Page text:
3dp_beyondvision_bannerThe stated goal of Wisconsin’s Beyond Vision is to help the vision-impaired community find sustained and fulfilling job opportunities that can help them be more independent and financially support themselves. Currently, over 70% of adult Americans who are blind are not employed, and Beyond Vision believes this to be a waste of a valuable and dedicated workforce. So the nonprofit organisation has created a workplace catered to their blind employees and offers them opportunities to work in fields as diverse as running a machine shop, doing assembly and packaging, manning inbound and outbound call centers, product fulfillment, and selling business supplies.

While not every job at Beyond Vision can be done by a visually impaired employee, the company says that 64% of their employees are legally blind and a massive 86% of their production staff is legally blind. Established in 1903 as the “Wisconsin Workshop for the Blind,” Beyond Vision receives no Federal, State or local funding of any kind and is entirely sustained by their longtime contracts with local companies like Harley Davidson and Oshkosh Truck.

3dp_beyondvision_workingBeyond Vision has maintained their presence for over a century for two very important reasons: they maintain a workforce that takes pride in what they’re doing and they are constantly finding new technologies to assist their vision-impaired workforce to become even more productive. Most recently Graphics Systems Corporation helped them bring in several Stratasys 3D printers to help Beyond Vision create mistake proof fixtures and assembly guides, making their production lines virtually error proof. The new fixtures have worked so well for them that Beyond Vision CEO Jim Kerlin says that their productivity has improved by an impressive 20%.

3dp_beyondvision_fixture

A 3D printed fixture prevents the plug from being assembled incorrectly.

We’ve seen and written about people using 3D printing to help create plenty of accessibility devices over the years. From prosthetic limbs to customizing wheelchairs to communication devices for autistic people and even STEM education devices for the blind. 3D printing has been used to do wonderful and transformative things for the disabled community. And using 3D printing to make the working disabled more efficient is, frankly, a fantastic use of the technology.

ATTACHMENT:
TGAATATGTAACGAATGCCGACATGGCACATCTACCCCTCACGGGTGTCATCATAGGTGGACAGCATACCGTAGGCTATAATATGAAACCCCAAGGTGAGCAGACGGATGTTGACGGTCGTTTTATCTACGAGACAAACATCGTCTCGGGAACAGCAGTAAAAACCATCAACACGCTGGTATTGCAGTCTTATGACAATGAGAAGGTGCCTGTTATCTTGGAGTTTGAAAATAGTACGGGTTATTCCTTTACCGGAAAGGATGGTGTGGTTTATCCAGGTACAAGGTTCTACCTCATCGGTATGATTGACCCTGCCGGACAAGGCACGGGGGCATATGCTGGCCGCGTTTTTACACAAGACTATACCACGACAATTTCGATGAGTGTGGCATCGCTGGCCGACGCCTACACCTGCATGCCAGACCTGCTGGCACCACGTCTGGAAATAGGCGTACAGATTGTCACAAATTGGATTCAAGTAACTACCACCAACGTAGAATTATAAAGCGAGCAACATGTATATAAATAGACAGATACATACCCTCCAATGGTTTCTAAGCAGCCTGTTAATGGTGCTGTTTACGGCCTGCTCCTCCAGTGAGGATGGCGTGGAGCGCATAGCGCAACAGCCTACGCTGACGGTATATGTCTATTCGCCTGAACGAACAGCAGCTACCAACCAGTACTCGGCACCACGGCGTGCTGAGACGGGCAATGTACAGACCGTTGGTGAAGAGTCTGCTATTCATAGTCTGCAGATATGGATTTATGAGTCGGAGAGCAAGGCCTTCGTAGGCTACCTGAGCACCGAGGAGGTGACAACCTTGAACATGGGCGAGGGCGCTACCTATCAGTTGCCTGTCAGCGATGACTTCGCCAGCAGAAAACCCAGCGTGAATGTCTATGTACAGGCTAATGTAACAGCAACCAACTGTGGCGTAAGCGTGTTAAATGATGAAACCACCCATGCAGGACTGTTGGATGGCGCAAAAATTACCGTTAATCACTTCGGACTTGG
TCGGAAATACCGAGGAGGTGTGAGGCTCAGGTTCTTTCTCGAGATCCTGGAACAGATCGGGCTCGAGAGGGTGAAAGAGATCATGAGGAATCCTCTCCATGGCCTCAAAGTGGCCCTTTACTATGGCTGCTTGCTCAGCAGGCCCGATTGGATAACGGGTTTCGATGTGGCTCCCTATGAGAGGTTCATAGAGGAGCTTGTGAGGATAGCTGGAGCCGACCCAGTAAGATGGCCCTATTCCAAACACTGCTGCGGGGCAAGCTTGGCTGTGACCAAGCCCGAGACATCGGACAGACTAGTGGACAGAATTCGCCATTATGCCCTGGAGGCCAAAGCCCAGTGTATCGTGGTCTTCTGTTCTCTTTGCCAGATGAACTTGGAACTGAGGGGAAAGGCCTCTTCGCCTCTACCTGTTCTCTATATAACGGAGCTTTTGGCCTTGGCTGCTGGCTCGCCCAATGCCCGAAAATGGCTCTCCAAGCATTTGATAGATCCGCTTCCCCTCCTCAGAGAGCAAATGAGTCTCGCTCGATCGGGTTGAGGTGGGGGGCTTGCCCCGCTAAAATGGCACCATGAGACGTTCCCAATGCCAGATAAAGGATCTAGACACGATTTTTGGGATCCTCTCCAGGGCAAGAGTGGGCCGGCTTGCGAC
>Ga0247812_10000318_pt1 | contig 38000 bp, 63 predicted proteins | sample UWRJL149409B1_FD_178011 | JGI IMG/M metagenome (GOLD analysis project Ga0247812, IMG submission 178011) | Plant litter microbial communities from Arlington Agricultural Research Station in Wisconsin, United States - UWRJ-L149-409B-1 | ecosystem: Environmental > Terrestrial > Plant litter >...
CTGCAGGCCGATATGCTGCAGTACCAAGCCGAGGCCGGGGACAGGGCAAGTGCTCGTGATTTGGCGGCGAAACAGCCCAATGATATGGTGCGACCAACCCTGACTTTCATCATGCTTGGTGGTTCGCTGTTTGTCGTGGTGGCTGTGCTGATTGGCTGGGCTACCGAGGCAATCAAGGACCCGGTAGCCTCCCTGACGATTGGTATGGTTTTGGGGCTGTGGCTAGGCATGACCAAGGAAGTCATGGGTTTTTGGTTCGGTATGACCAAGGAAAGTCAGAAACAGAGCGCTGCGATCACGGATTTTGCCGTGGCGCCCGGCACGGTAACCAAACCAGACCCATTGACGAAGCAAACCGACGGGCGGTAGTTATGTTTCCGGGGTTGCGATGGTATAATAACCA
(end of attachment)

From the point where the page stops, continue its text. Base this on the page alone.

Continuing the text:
The Japanese term for mistake proofing things is Poka-Yoke, and the concept was the inspiration behind Beyond Vision’s 3D printed assembly guides and fixtures. The company’s engineers now regularly design and 3D print project specific guides that completely prevent them from being assembled incorrectly, which in turn helps their blind employees assemble their parts faster and more accurately. Not only does this improve productivity, but it even allows them to perform jobs that would typically be unavailable to them.3dp_beyondvision_poka-yoke_assembly

“We’re all about creating job opportunities for people who are blind and I’d love to see a day when we’re doing enough 3D printing for ourselves and for other companies to create a blind job, or two, or three, and turn this into another way that we can extend our mission,” said President & CEO of Beyond Vision Jim Kerlin.

Check out this video about the devices that Beyond Vision 3D printed with the help of Graphics Systems Corporation:

3D printed emergency escape route maps.

3D printed emergency escape route maps.

Implementing the 3D printed fixtures and assemblies into their workflow has been so successful that Beyond Vision has found themselves looking for new ways to incorporate 3D printing into their business. So far they’ve produced tactile representations of animals and objects, that the sighted often take for granted, that allow their blind employees to “see” objects that they could never be able to imagine on their own. They have also created three-dimensional maps of the building’s emergency fire exit routes to help their employees quickly and easily find their way out of the workshop in the case of an emergency. Not only does that improve safety for their employees, but it will make them feel more secure while working.

Sometimes when people are dealing with the disabled they seem to forget how easy it often is to accommodate their needs and help them become more independent and productive. All it costs is a little bit of empathy, some creative thinking and the desire to do so. Thankfully organizations like Beyond Vision are here to remind of us that and they are leading by example.

Let us know your thoughts on the use of 3D printed to help the blind in the 3D Printed Mistake Proof Fixture forum thread on 3DPB.com.

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